According to the Kremlin records, Defense Minister Sergei Shoigu said Russia knew “more than 16,000 applications” from Middle Eastern countries, many of them from those who said they helped Russia against Islamic State groups. Said there is.

Since 2015, Russian troops have supported Syrian President Bashar Assad against various groups opposed to his rule, including the Islamic State. Syrian opposition activists also reported Russia’s recruitment efforts for the Ukrainian war. However, they have so far estimated that the number of volunteers is hundreds or thousands.

In terms of sanctions, revoking Russia’s “most favored nation” trade status by the United States and other countries will impose higher tariffs on some Russian imports. Western sanctions have already hit Russia seriously, the ruble has plummeted, foreign companies have fled, and prices have skyrocketed. Putin argues that Russia can withstand sanctions.

Meanwhile, attacks on Ukrainian cities have expanded.

In Syria, Russia assisted the government by imposing long and brutal siege on opposition-controlled cities, causing massive destruction of residential areas and causing widespread civilian casualties. Its history, along with the continued siege of Mariupol’s Azov Seaport, has caused similar fears of bloodshed in Ukraine.

Russia’s airstrikes on Friday first targeted the eastern city of Dnipro, Ukraine’s fourth-largest city, strategically located on the Dnieper River, a major industrial center. At least one person was killed in three strikes, according to Anton Herashenko, an adviser to the Ministry of Internal Affairs of Ukraine.

In an image of the aftermath of a strike released by the Ukrainian State of Emergency Declaration Agency, firefighters extinguished a fiery building and scattered ash fell on bloody rubble. Smoke swirled over the shattered concrete, collapsing the siding on which the building once stood.

The Ukrainian General Staff said attacks in the West and Dnipro were launched because the Russians were “unsuccessful” in other respects. Russia’s efforts continue to concentrate around Kyiv and Mariupol, saying Russian troops have been reorganized around the northern and eastern cities of Smy and Kharkov.

In most parts of Ukraine, temperatures have fallen below freezing and were predicted to reach -13 degrees Celsius (8 degrees Fahrenheit) in Kharkov, which was heavily bombed. Approximately 400 apartments have been separated from heating, and Kharkiv Mayor Ihor Terekhov has called on the rest of the population to get off the subway and other underground shelters where authorities and volunteers are handing out blankets and hot food.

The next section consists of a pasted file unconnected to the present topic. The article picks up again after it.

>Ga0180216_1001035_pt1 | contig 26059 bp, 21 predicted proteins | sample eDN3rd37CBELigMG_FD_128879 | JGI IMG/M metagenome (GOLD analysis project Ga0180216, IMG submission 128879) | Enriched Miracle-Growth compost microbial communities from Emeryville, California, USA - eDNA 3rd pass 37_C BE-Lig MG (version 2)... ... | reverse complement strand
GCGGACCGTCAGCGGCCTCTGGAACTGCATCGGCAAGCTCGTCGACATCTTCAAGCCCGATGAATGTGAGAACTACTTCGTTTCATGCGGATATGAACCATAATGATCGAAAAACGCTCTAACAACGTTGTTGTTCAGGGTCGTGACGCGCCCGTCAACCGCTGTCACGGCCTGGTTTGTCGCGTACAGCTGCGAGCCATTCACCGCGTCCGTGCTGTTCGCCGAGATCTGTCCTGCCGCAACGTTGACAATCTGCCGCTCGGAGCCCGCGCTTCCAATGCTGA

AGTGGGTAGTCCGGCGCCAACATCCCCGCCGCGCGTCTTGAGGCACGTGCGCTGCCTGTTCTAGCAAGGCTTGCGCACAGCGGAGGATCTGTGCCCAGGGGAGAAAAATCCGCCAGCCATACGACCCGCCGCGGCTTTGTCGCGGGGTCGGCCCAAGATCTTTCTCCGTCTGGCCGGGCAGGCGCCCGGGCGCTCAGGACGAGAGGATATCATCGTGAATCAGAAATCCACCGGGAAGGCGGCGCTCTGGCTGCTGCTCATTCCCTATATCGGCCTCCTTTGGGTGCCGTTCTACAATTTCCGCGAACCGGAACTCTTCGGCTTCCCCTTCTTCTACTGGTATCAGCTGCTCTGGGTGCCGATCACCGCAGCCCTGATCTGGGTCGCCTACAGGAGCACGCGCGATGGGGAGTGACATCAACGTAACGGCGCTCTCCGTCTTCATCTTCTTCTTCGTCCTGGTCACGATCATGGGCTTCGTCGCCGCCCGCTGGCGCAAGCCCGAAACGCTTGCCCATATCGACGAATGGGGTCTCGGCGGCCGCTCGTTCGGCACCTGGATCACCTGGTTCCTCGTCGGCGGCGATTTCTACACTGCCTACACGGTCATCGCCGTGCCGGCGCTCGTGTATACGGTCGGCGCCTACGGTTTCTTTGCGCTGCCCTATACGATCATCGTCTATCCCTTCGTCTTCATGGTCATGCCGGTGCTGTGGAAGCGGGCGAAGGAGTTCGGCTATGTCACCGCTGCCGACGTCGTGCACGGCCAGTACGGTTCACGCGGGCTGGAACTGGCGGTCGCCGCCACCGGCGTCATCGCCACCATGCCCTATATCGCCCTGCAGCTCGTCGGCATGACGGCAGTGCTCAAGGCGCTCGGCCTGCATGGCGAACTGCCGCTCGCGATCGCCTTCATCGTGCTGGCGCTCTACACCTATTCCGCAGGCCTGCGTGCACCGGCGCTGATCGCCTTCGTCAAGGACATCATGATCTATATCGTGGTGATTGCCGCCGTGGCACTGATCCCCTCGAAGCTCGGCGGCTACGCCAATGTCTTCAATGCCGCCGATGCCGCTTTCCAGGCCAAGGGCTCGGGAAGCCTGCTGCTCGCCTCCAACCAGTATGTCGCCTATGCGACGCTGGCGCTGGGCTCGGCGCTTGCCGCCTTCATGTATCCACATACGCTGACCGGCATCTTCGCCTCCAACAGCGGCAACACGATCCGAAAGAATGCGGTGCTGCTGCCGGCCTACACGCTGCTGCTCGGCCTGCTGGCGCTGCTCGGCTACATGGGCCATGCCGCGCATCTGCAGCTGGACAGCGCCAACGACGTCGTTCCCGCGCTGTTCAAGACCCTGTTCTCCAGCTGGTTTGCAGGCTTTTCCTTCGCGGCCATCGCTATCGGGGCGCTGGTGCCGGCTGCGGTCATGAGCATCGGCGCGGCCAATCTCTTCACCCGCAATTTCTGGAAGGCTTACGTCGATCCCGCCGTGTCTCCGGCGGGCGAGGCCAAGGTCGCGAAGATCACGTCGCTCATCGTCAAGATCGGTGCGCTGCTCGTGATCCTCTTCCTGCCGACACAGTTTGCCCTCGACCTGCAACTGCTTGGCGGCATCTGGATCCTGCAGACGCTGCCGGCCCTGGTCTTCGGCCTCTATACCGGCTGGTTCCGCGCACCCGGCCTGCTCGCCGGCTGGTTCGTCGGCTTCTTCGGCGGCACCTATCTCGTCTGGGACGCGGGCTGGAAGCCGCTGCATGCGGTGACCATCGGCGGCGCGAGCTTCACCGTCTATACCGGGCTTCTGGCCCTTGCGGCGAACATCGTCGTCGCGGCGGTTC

This week’s deadly strike at Mariupol’s maternity hospital has sparked accusations of international anger and possible war crimes.

Residents of Mariupol said the bombing continued on Friday. Russian Defense Ministry spokesman Konashenkov said Russian-backed fighters are up to 800 meters east, north and west of Mariupol, further squeezing cities with the Sea of ​​Azov to the south. Stated. He said the advance was made by fighters from the Donetsk region, owned by separatists, which is the standard Russian route for fighting in the east.

Ukrainian authorities are planning to send aid to Mariupol, which is home to about 430,000 people, Ukrainian Deputy Prime Minister Iryna Vereshchuk said in a video message.

Repeated previous attempts failed as the convoys of aid and rescue were targeted by Russian artillery, despite the desperate growth of the population in search of food and fuel.

More than 1,300 people were killed in the siege, according to Weleschuk. “They want to destroy the people of Mariupol. They want to starve them,” she added. “It’s a war crime.”

The International Organization for Migration said Friday that about 2.5 million people have fled Ukraine since the invasion began. Millions more people have been expelled from their homes. Kyiv Mayor Vitali Klitschko said about two million people, half the population of the metropolitan area, have left the capital.


Contributed by Associated Press journalists Felipe Dana and Andrew Drake in Kyiv, Ukraine, and other reporters around the world.


Follow the Associated Press coverage of the Ukrainian crisis at

As the attack spread, Russian strikes struck western Ukraine – Daily Local

Source link As the attack spread, Russian strikes struck western Ukraine – Daily Local